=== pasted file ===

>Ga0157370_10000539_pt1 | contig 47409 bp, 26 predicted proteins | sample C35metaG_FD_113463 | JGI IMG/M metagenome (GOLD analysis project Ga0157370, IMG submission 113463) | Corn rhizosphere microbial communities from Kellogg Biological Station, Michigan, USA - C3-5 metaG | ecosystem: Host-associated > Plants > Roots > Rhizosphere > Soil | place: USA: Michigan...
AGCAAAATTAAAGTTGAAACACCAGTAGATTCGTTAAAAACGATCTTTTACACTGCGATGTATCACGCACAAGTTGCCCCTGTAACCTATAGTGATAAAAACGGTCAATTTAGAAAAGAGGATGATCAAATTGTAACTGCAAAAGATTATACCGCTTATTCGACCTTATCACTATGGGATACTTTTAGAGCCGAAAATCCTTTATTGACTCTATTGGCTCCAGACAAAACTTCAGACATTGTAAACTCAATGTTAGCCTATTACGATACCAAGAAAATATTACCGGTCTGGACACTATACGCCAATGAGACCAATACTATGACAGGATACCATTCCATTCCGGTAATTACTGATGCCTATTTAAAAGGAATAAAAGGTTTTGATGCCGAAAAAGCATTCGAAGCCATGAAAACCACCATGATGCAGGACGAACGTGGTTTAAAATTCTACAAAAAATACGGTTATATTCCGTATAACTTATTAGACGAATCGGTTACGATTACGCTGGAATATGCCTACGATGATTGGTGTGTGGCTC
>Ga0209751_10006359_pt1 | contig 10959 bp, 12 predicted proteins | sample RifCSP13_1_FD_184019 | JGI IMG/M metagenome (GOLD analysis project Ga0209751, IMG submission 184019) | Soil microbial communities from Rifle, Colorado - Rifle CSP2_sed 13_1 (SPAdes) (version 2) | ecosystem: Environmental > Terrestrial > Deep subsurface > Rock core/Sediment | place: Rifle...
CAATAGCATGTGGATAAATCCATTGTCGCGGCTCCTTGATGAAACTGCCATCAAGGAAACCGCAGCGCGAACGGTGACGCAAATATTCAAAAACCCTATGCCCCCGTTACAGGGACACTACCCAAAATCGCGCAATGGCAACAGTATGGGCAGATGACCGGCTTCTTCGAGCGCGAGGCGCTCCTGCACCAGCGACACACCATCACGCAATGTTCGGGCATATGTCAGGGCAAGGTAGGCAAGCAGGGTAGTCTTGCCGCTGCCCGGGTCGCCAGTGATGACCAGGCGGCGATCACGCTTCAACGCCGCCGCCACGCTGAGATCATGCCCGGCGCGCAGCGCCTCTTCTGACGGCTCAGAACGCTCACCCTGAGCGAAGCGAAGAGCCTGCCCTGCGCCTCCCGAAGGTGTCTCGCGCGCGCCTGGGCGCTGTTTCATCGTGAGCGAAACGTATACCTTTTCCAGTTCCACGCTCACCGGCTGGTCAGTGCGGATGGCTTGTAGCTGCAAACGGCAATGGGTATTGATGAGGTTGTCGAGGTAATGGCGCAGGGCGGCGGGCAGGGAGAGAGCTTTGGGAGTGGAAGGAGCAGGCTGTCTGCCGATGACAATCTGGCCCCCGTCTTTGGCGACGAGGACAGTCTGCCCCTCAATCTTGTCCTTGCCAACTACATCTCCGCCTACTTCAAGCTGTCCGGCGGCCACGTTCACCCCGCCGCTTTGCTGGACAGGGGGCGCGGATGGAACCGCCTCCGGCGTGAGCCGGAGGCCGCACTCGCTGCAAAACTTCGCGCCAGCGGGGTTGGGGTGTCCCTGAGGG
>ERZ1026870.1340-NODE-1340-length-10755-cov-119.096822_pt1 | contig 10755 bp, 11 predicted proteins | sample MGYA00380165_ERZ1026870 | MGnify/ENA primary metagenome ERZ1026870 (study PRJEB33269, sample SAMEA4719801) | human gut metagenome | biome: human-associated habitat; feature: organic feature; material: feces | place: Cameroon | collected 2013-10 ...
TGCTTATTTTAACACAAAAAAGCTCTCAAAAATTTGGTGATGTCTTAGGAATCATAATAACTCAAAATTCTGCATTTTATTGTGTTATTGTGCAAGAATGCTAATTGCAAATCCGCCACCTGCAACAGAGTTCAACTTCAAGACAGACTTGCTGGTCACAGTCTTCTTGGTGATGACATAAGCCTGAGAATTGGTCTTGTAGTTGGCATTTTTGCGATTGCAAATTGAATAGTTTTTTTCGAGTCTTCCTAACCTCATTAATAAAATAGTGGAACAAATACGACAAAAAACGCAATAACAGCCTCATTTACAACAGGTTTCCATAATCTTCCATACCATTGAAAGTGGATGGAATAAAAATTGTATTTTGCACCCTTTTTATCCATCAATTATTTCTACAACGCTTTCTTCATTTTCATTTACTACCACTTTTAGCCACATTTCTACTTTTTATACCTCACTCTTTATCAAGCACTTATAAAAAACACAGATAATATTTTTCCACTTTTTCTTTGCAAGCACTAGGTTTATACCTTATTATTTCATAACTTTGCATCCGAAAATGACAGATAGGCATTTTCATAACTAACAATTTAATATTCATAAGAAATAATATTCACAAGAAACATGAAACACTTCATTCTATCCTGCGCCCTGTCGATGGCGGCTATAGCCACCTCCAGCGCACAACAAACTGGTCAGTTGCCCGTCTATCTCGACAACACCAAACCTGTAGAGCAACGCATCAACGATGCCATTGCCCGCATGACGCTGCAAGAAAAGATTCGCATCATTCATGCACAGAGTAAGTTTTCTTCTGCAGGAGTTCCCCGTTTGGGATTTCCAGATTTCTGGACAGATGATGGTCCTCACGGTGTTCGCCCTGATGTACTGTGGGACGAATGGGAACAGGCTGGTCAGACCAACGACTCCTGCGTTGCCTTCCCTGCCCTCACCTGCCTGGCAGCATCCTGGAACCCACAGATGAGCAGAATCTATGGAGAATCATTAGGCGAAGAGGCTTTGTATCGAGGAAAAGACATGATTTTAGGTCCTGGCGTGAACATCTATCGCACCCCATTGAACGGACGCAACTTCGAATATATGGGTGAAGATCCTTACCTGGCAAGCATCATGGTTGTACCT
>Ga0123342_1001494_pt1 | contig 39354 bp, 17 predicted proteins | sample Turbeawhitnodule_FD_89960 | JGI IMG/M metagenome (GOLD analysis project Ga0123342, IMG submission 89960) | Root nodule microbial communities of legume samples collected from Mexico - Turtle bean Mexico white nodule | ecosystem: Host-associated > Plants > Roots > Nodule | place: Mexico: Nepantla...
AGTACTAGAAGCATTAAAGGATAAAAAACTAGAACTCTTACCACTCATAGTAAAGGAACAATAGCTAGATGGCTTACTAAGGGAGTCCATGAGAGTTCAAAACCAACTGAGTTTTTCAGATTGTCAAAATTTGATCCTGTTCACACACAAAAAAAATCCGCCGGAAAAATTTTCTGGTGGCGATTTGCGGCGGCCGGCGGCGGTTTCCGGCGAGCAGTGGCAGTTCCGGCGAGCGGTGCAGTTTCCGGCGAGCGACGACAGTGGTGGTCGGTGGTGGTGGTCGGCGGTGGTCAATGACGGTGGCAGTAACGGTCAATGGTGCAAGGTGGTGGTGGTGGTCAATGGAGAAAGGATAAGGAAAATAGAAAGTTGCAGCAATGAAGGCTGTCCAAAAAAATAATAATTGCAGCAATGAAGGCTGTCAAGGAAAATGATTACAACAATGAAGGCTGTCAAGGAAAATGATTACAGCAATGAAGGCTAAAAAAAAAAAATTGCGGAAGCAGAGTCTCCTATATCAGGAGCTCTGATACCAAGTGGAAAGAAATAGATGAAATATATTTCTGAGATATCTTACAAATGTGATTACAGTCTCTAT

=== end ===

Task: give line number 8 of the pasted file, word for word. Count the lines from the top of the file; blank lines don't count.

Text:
AGTACTAGAAGCATTAAAGGATAAAAAACTAGAACTCTTACCACTCATAGTAAAGGAACAATAGCTAGATGGCTTACTAAGGGAGTCCATGAGAGTTCAAAACCAACTGAGTTTTTCAGATTGTCAAAATTTGATCCTGTTCACACACAAAAAAAATCCGCCGGAAAAATTTTCTGGTGGCGATTTGCGGCGGCCGGCGGCGGTTTCCGGCGAGCAGTGGCAGTTCCGGCGAGCGGTGCAGTTTCCGGCGAGCGACGACAGTGGTGGTCGGTGGTGGTGGTCGGCGGTGGTCAATGACGGTGGCAGTAACGGTCAATGGTGCAAGGTGGTGGTGGTGGTCAATGGAGAAAGGATAAGGAAAATAGAAAGTTGCAGCAATGAAGGCTGTCCAAAAAAATAATAATTGCAGCAATGAAGGCTGTCAAGGAAAATGATTACAACAATGAAGGCTGTCAAGGAAAATGATTACAGCAATGAAGGCTAAAAAAAAAAAATTGCGGAAGCAGAGTCTCCTATATCAGGAGCTCTGATACCAAGTGGAAAGAAATAGATGAAATATATTTCTGAGATATCTTACAAATGTGATTACAGTCTCTAT